But better planning needs to be in place in case something like this happens again, she said.

"They shouldn't have to go that long without any heat, without something hot to eat," she said.

"You know, going forward, if this is the kind of weather predicaments that we're going to be facing, then there's got to be some kind of a strategic plan between NB Power, between these nursing homes, between the seniors groups, that our seniors are indeed taken care of first."

Rural residents live off generators

Wanda Robertson, who lives in Kars, N.B., said she lost power at 4 p.m. Tuesday and has been fuelling her generator day and night.

Ice covers power lines in Pointe Sapin, N.B., on Jan. 26, 2017. (Diane Doiron/Canadian Press)

"My husband works, so I've been up the nights and the day filling up the generator,`she said. "Taking the gas from the garage in the dark and taking it over there.

"And it's been interesting trying to hold the flashlight between my teeth and get the funnel into the generator to pour the gas."

Because she lives in the country, Robertson said it takes longer for her power to come back on.

Her best advice to anyone is to buy a generator, and keep the bathtub and any available bucket filled with water.

"Because you definitely need [the generator]," she said. "We use it for the furnace, we use it for the fridge, right now the fridge and the freezer are plugged in."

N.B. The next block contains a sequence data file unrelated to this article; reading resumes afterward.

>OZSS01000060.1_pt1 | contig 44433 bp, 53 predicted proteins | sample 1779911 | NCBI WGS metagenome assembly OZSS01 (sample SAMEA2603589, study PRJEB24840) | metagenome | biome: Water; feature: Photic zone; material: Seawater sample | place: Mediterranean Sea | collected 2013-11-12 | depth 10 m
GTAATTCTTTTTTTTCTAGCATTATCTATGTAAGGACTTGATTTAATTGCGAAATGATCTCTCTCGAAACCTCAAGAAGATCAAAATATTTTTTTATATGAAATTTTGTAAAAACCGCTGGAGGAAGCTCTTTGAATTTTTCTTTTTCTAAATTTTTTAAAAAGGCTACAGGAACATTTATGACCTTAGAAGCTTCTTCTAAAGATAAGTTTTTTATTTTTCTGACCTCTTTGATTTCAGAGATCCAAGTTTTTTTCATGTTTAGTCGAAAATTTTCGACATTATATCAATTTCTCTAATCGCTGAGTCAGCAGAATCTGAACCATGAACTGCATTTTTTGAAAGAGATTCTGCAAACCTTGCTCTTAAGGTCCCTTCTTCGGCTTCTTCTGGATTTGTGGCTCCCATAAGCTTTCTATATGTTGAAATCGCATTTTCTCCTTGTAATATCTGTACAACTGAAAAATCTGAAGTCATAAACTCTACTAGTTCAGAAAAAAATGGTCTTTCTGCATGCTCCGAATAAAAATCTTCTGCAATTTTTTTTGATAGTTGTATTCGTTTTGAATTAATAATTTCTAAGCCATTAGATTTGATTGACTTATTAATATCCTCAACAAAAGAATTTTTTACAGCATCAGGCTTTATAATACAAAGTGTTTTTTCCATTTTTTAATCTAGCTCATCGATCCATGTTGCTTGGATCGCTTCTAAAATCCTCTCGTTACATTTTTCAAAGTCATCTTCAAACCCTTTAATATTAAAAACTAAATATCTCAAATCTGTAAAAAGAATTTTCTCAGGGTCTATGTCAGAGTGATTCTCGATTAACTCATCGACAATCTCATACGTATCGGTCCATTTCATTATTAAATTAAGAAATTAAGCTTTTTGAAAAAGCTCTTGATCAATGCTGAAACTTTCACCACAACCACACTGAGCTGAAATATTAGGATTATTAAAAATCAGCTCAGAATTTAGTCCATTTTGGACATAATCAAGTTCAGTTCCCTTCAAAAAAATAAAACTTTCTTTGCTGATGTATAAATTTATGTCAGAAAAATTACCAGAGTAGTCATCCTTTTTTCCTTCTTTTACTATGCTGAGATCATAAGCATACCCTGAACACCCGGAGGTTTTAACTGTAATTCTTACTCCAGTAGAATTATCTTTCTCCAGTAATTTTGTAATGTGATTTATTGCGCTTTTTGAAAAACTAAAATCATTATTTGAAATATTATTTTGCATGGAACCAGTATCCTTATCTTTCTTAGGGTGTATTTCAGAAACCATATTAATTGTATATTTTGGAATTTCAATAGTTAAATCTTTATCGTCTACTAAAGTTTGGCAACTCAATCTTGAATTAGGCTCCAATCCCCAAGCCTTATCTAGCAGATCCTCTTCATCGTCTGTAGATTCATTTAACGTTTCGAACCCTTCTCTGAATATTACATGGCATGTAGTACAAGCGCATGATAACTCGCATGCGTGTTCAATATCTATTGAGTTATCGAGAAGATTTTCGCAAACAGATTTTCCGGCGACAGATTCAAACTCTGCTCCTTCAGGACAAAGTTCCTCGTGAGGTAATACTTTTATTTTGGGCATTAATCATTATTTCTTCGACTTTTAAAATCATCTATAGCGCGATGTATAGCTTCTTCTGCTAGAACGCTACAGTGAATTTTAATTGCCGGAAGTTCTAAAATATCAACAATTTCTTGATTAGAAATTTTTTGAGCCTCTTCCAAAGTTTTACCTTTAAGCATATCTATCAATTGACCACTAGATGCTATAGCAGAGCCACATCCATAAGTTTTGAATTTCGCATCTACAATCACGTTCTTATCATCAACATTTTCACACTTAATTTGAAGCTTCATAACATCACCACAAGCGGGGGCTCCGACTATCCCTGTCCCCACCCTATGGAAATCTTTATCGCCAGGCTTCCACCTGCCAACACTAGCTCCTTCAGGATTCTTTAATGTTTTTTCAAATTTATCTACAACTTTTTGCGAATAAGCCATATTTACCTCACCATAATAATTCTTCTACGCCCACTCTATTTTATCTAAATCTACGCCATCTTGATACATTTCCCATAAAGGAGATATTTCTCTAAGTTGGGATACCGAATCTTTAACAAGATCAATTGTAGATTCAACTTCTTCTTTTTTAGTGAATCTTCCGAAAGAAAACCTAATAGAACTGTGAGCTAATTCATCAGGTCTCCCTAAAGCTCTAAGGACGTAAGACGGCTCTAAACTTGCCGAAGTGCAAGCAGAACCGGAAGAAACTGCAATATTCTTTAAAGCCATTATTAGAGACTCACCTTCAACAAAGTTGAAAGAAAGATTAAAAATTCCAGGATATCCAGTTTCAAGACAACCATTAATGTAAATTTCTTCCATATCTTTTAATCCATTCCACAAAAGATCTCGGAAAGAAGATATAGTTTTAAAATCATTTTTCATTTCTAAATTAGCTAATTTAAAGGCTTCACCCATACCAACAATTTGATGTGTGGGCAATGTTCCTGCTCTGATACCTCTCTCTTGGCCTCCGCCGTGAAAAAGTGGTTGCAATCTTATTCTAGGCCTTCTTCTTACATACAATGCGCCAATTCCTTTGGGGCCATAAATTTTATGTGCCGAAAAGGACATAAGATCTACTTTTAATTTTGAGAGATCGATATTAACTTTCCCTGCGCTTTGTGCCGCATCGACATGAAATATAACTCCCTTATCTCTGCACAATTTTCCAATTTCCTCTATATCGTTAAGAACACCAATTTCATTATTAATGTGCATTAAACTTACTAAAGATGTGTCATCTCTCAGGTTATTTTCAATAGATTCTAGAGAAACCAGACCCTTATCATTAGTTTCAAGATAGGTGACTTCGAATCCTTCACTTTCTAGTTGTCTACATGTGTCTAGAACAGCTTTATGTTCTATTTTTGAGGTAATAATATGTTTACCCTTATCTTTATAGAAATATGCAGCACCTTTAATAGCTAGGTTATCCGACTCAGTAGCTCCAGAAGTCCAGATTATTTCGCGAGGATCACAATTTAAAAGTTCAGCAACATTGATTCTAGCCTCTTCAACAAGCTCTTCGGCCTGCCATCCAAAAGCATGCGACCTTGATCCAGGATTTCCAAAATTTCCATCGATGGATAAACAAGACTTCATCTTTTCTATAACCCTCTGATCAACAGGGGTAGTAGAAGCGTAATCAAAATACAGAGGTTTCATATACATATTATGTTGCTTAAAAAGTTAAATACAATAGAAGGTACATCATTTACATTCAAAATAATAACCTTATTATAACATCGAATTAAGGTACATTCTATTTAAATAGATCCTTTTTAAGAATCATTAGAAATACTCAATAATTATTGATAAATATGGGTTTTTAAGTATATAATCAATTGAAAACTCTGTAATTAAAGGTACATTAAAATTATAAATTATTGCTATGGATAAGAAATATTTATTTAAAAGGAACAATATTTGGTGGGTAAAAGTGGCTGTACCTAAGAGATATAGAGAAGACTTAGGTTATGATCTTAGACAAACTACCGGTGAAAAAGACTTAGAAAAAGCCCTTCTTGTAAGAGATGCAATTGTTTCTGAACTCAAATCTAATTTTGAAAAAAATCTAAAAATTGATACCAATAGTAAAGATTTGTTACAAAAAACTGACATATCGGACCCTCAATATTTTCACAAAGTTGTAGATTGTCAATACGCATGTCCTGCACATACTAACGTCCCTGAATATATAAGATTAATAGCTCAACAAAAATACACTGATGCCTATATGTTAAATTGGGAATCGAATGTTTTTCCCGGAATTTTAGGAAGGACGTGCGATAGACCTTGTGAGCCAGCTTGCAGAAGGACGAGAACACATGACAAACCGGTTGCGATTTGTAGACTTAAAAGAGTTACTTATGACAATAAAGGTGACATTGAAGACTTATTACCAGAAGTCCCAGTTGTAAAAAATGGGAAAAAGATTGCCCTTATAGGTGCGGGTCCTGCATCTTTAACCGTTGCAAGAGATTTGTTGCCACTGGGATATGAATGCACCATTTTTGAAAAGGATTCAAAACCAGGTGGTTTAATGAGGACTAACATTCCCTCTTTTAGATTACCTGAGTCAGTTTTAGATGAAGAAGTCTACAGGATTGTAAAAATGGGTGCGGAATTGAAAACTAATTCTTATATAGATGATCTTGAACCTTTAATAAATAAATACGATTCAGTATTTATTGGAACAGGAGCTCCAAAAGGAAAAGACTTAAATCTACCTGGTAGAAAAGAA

EMO's safety advice

Robert Duguay, the New Brunswick Emergency Measures Organization spokesman, advised residents to avoid running generators or cooking with an open flame inside their home or garage because the carbon monoxide this creates can become extremely dangerous, he said.

The Acadian Peninsula has been the hardest hit part of the province, with several downed lines, snapped power polls and blocked roads. 0:46

He also reminded customers to turn down their heat sources and unplug major appliances in advance of power restoration to avoid a surge in demand that has the potential of causing more outages.

Duguay said residents who do not have electricity should not open their freezers or fridges unless absolutely necessary. All perishable food in a refrigerator without electricity for more than 24 hours should be discarded.

People should also avoid leaving candles or lanterns unattended, he said.

Miramichi asks residents to conserve water